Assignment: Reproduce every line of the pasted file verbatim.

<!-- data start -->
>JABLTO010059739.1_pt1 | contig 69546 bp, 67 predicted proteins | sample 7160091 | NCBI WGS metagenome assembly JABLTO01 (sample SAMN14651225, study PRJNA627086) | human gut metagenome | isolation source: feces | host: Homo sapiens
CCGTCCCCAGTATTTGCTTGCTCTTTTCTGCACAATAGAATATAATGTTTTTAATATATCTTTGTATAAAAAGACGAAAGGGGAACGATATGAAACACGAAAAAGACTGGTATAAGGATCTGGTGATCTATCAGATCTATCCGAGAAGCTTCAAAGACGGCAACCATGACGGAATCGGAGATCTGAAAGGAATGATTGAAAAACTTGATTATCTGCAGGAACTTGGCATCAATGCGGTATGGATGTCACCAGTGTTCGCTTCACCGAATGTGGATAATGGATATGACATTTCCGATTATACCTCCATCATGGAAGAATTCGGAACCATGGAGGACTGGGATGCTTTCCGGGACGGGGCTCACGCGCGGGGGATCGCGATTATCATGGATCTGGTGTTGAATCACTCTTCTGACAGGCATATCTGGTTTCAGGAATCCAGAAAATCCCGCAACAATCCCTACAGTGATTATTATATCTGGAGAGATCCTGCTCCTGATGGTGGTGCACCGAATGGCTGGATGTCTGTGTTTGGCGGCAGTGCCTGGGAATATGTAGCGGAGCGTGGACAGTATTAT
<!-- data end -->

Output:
>JABLTO010059739.1_pt1 | contig 69546 bp, 67 predicted proteins | sample 7160091 | NCBI WGS metagenome assembly JABLTO01 (sample SAMN14651225, study PRJNA627086) | human gut metagenome | isolation source: feces | host: Homo sapiens
CCGTCCCCAGTATTTGCTTGCTCTTTTCTGCACAATAGAATATAATGTTTTTAATATATCTTTGTATAAAAAGACGAAAGGGGAACGATATGAAACACGAAAAAGACTGGTATAAGGATCTGGTGATCTATCAGATCTATCCGAGAAGCTTCAAAGACGGCAACCATGACGGAATCGGAGATCTGAAAGGAATGATTGAAAAACTTGATTATCTGCAGGAACTTGGCATCAATGCGGTATGGATGTCACCAGTGTTCGCTTCACCGAATGTGGATAATGGATATGACATTTCCGATTATACCTCCATCATGGAAGAATTCGGAACCATGGAGGACTGGGATGCTTTCCGGGACGGGGCTCACGCGCGGGGGATCGCGATTATCATGGATCTGGTGTTGAATCACTCTTCTGACAGGCATATCTGGTTTCAGGAATCCAGAAAATCCCGCAACAATCCCTACAGTGATTATTATATCTGGAGAGATCCTGCTCCTGATGGTGGTGCACCGAATGGCTGGATGTCTGTGTTTGGCGGCAGTGCCTGGGAATATGTAGCGGAGCGTGGACAGTATTAT